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Universities prepare for protests ahead of graduation season

Photo: Mario Tama Getty Images via Agence France-Presse Pro-Palestinian demonstrators clash with security forces at the University of Southern California last Wednesday

Kim Bellware – The Washington Post, Jonathan Edwards – The Washington Post, Daniel Wu – The Washington Post

Posted at 10:26 a.m. Updated at 10:35 a.m.

  • United States

The University of Southern California (USC) has canceled its main convocation ceremony and implemented a series of safety measures for those who will visit campus during the celebration weekend in early May, sign that student-led pro-Palestinian protests rocking university campuses are beginning to disrupt graduation plans.

University will still hold convocations specific to each school or faculty, during which students will receive their diploma. On the other hand, it abandons the main ceremony on May 10, which usually welcomes some 65,000 students and community members, she announced Thursday. Additionally, May 8-11, USC will require a ticket for entry to campus, screen attendees before events, and only allow clear bags.

As at a growing number of other universities, tumultuous scenes unfolded Wednesday on the USC campus in Los Angeles: police officers arrested 93 people while dispersing a pro-Palestinian demonstration.< b> Students protesting the war between Israel and Hamas in Gaza had set up camp on the lawn in the center of campus, where the main graduation ceremony was to take place. school, reported the Los Angeles Times.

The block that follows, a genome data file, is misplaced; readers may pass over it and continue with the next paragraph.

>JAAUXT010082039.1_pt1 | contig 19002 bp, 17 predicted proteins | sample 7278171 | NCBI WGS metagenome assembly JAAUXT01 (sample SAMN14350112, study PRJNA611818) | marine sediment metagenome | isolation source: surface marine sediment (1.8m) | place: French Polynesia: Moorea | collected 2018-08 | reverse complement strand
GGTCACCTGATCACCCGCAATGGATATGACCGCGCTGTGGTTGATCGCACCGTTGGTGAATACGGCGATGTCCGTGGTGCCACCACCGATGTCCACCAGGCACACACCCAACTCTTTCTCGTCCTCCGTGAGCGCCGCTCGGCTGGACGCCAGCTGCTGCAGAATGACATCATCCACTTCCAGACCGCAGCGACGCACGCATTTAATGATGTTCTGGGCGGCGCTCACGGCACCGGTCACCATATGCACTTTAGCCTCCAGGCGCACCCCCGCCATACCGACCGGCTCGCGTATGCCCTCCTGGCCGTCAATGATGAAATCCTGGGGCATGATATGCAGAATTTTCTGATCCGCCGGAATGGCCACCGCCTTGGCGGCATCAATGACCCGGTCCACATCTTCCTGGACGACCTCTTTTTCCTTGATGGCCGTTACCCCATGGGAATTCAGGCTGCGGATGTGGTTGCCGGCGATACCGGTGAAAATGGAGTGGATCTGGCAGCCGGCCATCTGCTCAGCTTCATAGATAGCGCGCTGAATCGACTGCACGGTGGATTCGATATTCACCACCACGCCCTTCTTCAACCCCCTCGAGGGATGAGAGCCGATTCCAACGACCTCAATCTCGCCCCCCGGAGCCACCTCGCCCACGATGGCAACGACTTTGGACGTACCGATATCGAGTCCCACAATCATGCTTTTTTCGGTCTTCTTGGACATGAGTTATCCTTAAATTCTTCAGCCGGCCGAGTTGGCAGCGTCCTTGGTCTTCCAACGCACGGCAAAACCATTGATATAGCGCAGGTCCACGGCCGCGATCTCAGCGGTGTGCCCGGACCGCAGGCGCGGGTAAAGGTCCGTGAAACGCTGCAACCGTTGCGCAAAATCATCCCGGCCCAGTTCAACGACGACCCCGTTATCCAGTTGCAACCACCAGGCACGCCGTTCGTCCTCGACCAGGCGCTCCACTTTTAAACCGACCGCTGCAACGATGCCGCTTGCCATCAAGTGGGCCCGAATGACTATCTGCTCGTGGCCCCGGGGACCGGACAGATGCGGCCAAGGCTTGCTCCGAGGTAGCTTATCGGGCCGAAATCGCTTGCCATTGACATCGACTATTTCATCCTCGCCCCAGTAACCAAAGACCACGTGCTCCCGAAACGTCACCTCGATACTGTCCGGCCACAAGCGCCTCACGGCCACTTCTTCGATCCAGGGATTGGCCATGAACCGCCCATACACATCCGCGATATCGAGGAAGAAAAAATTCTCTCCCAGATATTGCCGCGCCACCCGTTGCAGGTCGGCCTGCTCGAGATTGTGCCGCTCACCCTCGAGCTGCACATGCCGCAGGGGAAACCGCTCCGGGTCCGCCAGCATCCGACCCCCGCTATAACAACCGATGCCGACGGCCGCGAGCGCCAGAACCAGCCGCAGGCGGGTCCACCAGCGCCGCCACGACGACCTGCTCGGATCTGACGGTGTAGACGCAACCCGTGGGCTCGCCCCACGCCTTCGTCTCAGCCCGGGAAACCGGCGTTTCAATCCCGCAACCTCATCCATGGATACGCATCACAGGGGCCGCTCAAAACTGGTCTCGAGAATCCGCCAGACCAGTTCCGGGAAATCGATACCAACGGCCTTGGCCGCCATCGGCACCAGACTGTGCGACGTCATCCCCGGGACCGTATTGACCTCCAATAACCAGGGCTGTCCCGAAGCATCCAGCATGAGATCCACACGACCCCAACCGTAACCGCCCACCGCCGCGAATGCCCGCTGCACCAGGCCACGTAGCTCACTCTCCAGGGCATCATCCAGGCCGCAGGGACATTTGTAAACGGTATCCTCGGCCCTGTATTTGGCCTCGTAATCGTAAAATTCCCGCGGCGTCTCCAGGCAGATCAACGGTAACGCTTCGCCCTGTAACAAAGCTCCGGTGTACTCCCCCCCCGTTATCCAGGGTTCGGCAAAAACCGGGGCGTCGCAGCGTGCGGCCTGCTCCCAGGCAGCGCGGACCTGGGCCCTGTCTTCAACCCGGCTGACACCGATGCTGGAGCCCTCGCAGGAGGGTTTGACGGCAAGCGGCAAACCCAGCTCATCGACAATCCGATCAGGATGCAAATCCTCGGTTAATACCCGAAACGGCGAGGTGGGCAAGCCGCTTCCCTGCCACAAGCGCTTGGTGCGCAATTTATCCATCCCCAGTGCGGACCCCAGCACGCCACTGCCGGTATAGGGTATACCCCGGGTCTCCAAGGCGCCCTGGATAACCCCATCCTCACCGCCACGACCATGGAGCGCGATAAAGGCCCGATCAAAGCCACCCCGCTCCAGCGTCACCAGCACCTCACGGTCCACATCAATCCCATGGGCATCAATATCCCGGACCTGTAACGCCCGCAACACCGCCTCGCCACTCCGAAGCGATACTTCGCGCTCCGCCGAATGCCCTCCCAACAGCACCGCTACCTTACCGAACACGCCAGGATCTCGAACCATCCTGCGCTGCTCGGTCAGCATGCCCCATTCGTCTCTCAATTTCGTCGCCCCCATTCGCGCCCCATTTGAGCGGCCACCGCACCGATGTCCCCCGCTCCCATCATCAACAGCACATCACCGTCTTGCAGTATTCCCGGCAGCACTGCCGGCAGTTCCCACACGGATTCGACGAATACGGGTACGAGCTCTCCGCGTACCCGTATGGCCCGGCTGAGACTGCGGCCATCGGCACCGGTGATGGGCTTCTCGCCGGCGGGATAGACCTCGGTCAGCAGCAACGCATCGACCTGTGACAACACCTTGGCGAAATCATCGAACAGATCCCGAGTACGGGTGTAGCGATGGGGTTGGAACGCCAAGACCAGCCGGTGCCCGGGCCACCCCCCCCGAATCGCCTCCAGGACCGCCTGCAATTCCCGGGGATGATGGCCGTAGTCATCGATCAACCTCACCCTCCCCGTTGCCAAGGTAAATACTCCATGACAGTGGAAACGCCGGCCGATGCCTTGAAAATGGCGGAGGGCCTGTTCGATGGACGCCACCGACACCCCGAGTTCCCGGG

This cancellation comes as several American universities are considering their plans before welcoming, in a few weeks, thousands of students, their families and their professors for graduation. As they prepare, the specter of disruption looms, as student-led protests have resulted in police crackdowns, arrests, and evictions of students from campus housing. USC and others quickly faced backlash, after attempting to defuse the controversy by limiting students' convocation speeches or announcing that there would be designated protest zones during ceremonies.

The president of Columbia University, Minouche Shafik, said in a statement last Tuesday that she hoped that the disruptions caused by the demonstrations would not interfere with the planned ceremony. on May 15.

“I am deeply sensitive to the fact that final-year students spent their first year at Columbia remotely,” Shafik emphasized, referring to closures related to the coronavirus pandemic. “We all want these students to be able to celebrate their well-deserved graduation with their family and friends. »

A Columbia spokesperson said in an email to the Washington Post that it was monitoring protests on campus, but declined to confirm any changes in event plans.

Universities prepare for protests ahead of graduation season

Photo: Spencer Platt Getty Images via Agence France-Presse A camp of pro-Palestinian demonstrators at Columbia University, April 22

The tension had been palpable for a while at USC. The school had already announced that it would not have this year's valedictorian present at convocation, citing vague security concerns. Major Asna Tabassum, who is Muslim, has expressed pro-Palestinian views. University officials said news of her selection as a speaker at the event sparked reactions that “took an alarming turn,” but they did not say whether they were threats. Faced with the backlash, the University canceled the graduation speech given by the principal, Jon M. Chu, a former student.